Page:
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Global crude steel production expanded in February as output from China – the world's biggest steel producer – shot up notwithstanding stringent measures including lockdowns and quarantines imposed by Beijing to curb the spread of the deadly coronavirus.
Per the latest World Steel Association (WSA) report, crude steel production for 64 reporting nations rose 2.8% year over year to 143.3 million tons (Mt) in February.
China Ramps Up Production Despite Virus Crisis
China’s steel production expanded in February even as the country struggled to cope with the coronavirus pandemic. Production from China, which accounts for more than half of the global steel output, jumped 5% year over year to 74.8 Mt in February.
Steel producers in China continued to crank up output last month even though coronavirus-induced disruptions crimped their profit margins and put a lid on domestic steel demand.
China’s overcapacity remains an overhang for the steel sector, putting downward pressure on steel prices in the country and globally. Notwithstanding Sino-U.S. trade tensions, China’s steel mills ramped up production last year to take advantage of healthy profit margins. Higher domestic steel demand was another driving factor.
According to the WSA, China’s production jumped 8.3% year over year to reach 996.3 Mt in 2019. The country’s share of world crude steel production rose to 53.3% in 2019 from 50.9% in 2018.
How Other Major Producers Fared in February?
Among other major Asian producers, India – the second-largest steel producer – saw a 1.5% increase in production to 9.6 Mt in February. Lower infrastructure spending and slowdown across major sectors like automobiles and construction are plaguing India's steel industry. Disruptions due to the coronavirus crisis are also putting pressure on domestic steel prices. Moving ahead, nationwide coronavirus lockdown is expected to force steel manufacturers in the country to cut production amid shortage of labor and raw materials.
Production in Japan went up 2.2% to 7.9 Mt in the reported month. Japan's steel makers have been hit by softening demand in automotive and construction amid the coronavirus crisis. Production in South Korea rose 2.1% to 5.4 Mt. Consolidated output expanded 4.5% to 101.7 Mt in Asia.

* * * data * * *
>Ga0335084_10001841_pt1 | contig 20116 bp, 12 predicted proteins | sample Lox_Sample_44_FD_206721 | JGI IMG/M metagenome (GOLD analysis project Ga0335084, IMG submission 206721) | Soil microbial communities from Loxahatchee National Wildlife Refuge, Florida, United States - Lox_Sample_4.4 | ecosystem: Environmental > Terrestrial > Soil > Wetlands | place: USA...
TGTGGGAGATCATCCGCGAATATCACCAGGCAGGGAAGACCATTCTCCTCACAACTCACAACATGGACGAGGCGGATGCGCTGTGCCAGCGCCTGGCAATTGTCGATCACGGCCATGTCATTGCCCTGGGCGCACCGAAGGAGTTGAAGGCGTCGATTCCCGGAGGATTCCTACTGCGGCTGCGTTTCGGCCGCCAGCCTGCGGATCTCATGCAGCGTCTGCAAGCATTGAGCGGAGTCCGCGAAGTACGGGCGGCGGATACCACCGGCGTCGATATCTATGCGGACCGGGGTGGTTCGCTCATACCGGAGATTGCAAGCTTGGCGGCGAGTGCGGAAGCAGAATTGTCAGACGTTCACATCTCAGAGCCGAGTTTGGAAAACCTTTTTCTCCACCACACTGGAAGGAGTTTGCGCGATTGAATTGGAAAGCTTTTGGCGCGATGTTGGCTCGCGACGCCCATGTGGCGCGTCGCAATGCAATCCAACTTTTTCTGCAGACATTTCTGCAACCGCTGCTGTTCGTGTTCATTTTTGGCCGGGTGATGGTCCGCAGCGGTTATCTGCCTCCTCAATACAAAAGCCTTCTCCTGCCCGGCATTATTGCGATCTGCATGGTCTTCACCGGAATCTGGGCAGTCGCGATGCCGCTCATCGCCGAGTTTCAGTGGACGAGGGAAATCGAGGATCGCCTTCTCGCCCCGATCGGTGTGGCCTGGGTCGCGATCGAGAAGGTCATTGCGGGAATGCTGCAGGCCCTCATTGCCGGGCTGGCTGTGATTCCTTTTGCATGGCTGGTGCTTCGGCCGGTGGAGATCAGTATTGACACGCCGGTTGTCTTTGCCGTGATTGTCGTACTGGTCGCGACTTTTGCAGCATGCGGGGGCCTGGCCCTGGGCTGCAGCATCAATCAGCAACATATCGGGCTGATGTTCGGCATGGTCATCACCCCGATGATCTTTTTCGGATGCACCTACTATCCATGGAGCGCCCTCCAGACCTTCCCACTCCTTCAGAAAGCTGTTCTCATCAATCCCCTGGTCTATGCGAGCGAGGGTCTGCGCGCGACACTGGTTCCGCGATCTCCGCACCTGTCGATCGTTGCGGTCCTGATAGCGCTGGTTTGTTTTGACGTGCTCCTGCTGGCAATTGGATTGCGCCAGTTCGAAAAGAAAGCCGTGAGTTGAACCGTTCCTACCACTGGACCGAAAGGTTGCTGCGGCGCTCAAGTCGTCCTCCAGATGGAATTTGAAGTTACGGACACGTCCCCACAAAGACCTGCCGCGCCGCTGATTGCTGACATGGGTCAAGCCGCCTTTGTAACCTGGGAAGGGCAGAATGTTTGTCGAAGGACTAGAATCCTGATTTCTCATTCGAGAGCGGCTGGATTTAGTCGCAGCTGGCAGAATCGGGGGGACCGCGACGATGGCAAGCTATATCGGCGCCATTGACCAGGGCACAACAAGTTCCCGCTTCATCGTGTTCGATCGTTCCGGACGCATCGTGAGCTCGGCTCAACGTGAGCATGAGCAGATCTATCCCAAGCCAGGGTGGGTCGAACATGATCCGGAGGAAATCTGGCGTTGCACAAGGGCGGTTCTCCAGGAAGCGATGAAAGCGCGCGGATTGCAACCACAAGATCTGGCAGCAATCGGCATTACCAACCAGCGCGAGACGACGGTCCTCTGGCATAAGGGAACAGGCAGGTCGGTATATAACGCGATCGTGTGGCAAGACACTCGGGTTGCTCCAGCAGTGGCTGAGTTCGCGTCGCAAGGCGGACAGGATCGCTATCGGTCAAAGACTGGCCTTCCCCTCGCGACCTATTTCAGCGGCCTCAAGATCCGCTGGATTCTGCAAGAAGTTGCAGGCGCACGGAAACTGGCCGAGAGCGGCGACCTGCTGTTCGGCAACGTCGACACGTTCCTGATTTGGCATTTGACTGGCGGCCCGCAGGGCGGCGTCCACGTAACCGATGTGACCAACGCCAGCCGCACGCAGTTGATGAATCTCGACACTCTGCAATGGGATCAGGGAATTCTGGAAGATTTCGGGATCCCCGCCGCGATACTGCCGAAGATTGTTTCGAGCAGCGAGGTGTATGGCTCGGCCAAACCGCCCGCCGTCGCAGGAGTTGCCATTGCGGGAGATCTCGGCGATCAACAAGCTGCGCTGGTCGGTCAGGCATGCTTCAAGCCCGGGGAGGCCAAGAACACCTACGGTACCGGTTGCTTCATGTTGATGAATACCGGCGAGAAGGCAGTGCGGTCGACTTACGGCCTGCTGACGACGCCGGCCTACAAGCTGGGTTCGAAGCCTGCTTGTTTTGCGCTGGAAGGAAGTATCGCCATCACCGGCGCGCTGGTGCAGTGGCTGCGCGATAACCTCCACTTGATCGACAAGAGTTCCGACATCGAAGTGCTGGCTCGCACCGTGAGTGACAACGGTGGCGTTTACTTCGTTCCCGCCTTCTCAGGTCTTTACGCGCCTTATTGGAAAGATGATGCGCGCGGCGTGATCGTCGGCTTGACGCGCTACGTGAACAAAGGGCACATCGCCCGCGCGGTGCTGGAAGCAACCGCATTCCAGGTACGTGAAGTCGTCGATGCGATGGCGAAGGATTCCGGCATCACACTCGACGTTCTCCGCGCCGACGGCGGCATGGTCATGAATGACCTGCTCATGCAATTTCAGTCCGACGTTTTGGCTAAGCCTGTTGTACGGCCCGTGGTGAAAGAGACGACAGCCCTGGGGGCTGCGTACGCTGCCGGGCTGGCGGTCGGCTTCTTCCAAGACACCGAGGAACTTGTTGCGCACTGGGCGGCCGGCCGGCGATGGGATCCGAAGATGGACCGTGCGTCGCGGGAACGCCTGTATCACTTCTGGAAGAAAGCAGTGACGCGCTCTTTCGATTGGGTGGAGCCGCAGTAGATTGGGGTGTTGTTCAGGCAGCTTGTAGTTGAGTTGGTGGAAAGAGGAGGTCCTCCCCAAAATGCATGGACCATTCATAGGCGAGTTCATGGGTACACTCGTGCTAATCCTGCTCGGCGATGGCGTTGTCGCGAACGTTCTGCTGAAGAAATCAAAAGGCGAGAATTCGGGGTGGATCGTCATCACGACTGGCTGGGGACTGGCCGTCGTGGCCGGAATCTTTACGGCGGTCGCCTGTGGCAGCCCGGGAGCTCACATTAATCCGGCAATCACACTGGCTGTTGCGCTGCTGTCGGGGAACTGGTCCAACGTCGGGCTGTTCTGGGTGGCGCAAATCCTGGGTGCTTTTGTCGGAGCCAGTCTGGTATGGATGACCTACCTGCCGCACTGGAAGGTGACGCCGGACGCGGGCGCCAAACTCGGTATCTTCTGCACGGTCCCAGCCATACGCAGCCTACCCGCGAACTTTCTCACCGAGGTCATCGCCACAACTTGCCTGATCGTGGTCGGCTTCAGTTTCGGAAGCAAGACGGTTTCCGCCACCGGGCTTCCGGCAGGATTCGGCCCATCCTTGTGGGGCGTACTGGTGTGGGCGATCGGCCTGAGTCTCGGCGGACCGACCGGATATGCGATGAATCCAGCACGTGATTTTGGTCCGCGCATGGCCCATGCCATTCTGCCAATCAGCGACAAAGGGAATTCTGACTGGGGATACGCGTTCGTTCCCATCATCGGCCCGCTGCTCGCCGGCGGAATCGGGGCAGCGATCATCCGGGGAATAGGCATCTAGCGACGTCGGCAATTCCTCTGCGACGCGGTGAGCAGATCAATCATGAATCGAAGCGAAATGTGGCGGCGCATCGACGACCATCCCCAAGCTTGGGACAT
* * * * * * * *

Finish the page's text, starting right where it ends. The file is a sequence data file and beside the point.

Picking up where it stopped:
In North America, crude steel production spiked 3% to 7.2 Mt in the United States in February.
The Trump administration’s imposition of hefty punitive tariffs on steel imports has helped U.S. steel industry capacity break above 80% (the minimum rate required for sustained profitability of the industry) after remaining below that level for years. The trade actions drove up production capacity of U.S. steel producers including United States Steel Corp. X, Nucor Corp. NUE, Steel Dynamics, Inc. STLD amid lower imports and also provided a boost to domestic steel production.
However, higher production driven by the added capacity contributed to the sharp decline in U.S. steel prices last year. Prices gained some upward momentum toward the end of 2019 on the heels of price hike actions by major U.S. steel mills and supply-side actions. However, U.S. steel prices have again come under pressure over the past couple of months amid the virus crisis.
U.S. Steel and Steel Dynamics currently carry a Zacks Rank #3 (Hold), while Nucor has a Zacks Rank #4 (Sell).
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Meanwhile, output in Canada slipped 2.5% to around 1 Mt while in Mexico it fell 19.3% to 1.3 Mt in February. Overall production in North America were down 1.3% to roughly 9.6 Mt.
In the Europe Union, production from Germany, the biggest producer in the region, tumbled 12% to around 2.9 Mt. Output was flat in Italy at roughly 2 Mt. France saw a 1.3% decline to roughly 1.2 Mt while output skid 38.1% in Spain to around 0.7 Mt. All these countries are reeling under the effects of coronavirus, as reflected by the daily surge in new cases. Total output was down 9% in the European Union to around 12.3 Mt.